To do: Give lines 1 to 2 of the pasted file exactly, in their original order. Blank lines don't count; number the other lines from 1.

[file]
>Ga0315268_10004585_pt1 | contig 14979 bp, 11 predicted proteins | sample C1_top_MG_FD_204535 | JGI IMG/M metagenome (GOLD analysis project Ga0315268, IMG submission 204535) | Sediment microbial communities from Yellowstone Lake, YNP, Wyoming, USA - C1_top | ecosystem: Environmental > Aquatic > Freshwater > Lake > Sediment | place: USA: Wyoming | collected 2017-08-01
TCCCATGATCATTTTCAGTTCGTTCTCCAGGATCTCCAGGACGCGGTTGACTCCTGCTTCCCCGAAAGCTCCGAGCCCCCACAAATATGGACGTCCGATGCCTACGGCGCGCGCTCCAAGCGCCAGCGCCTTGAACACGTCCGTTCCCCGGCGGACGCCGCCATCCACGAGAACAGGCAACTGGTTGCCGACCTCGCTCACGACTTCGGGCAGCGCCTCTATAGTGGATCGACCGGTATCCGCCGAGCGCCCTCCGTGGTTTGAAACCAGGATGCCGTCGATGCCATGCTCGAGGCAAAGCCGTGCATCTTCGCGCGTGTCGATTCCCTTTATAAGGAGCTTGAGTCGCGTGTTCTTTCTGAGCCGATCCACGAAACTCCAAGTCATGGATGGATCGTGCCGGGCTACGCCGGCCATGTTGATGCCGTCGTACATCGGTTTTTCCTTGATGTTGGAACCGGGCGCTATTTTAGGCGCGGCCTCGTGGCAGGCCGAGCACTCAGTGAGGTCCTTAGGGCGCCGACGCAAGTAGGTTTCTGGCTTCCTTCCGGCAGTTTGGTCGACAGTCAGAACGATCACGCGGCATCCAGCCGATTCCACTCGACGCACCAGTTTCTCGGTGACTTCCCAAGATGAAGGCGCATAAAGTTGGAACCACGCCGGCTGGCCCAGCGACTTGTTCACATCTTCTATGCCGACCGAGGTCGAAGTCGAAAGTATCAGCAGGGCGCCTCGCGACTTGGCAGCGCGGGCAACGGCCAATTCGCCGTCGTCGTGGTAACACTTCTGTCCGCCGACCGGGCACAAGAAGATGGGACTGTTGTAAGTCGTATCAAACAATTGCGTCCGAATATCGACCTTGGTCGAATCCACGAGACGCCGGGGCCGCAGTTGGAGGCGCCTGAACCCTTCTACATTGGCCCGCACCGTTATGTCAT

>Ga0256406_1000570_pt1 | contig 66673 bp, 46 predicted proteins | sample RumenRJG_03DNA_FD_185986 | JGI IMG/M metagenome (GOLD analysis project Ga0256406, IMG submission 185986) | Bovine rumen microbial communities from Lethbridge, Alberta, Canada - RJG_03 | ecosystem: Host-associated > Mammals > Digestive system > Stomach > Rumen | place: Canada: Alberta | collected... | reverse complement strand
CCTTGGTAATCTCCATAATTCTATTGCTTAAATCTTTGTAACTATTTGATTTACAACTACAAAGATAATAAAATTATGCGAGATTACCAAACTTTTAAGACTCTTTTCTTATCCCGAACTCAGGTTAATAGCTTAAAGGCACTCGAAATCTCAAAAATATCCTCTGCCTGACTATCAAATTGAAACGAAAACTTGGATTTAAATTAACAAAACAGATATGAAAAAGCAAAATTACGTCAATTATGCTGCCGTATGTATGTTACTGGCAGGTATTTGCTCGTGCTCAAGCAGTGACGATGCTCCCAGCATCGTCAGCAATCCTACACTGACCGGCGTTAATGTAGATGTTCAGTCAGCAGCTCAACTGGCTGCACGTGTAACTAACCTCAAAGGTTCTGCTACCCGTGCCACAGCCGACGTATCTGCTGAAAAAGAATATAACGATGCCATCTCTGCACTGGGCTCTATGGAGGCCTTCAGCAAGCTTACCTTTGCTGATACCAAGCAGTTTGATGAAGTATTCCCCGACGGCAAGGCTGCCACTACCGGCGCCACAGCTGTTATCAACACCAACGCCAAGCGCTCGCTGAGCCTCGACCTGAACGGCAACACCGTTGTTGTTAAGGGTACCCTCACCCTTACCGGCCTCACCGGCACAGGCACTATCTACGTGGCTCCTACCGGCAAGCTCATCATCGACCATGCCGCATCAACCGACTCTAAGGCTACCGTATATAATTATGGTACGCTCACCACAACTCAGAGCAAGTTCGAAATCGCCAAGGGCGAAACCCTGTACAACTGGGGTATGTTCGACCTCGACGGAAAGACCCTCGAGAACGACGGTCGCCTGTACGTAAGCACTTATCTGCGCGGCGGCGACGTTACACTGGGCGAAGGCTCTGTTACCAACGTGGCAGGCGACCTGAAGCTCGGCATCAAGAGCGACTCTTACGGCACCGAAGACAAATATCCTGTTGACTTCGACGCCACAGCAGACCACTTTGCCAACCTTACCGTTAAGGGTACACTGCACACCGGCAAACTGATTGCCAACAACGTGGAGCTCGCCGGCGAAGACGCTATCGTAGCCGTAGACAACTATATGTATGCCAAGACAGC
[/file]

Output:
>Ga0315268_10004585_pt1 | contig 14979 bp, 11 predicted proteins | sample C1_top_MG_FD_204535 | JGI IMG/M metagenome (GOLD analysis project Ga0315268, IMG submission 204535) | Sediment microbial communities from Yellowstone Lake, YNP, Wyoming, USA - C1_top | ecosystem: Environmental > Aquatic > Freshwater > Lake > Sediment | place: USA: Wyoming | collected 2017-08-01
TCCCATGATCATTTTCAGTTCGTTCTCCAGGATCTCCAGGACGCGGTTGACTCCTGCTTCCCCGAAAGCTCCGAGCCCCCACAAATATGGACGTCCGATGCCTACGGCGCGCGCTCCAAGCGCCAGCGCCTTGAACACGTCCGTTCCCCGGCGGACGCCGCCATCCACGAGAACAGGCAACTGGTTGCCGACCTCGCTCACGACTTCGGGCAGCGCCTCTATAGTGGATCGACCGGTATCCGCCGAGCGCCCTCCGTGGTTTGAAACCAGGATGCCGTCGATGCCATGCTCGAGGCAAAGCCGTGCATCTTCGCGCGTGTCGATTCCCTTTATAAGGAGCTTGAGTCGCGTGTTCTTTCTGAGCCGATCCACGAAACTCCAAGTCATGGATGGATCGTGCCGGGCTACGCCGGCCATGTTGATGCCGTCGTACATCGGTTTTTCCTTGATGTTGGAACCGGGCGCTATTTTAGGCGCGGCCTCGTGGCAGGCCGAGCACTCAGTGAGGTCCTTAGGGCGCCGACGCAAGTAGGTTTCTGGCTTCCTTCCGGCAGTTTGGTCGACAGTCAGAACGATCACGCGGCATCCAGCCGATTCCACTCGACGCACCAGTTTCTCGGTGACTTCCCAAGATGAAGGCGCATAAAGTTGGAACCACGCCGGCTGGCCCAGCGACTTGTTCACATCTTCTATGCCGACCGAGGTCGAAGTCGAAAGTATCAGCAGGGCGCCTCGCGACTTGGCAGCGCGGGCAACGGCCAATTCGCCGTCGTCGTGGTAACACTTCTGTCCGCCGACCGGGCACAAGAAGATGGGACTGTTGTAAGTCGTATCAAACAATTGCGTCCGAATATCGACCTTGGTCGAATCCACGAGACGCCGGGGCCGCAGTTGGAGGCGCCTGAACCCTTCTACATTGGCCCGCACCGTTATGTCAT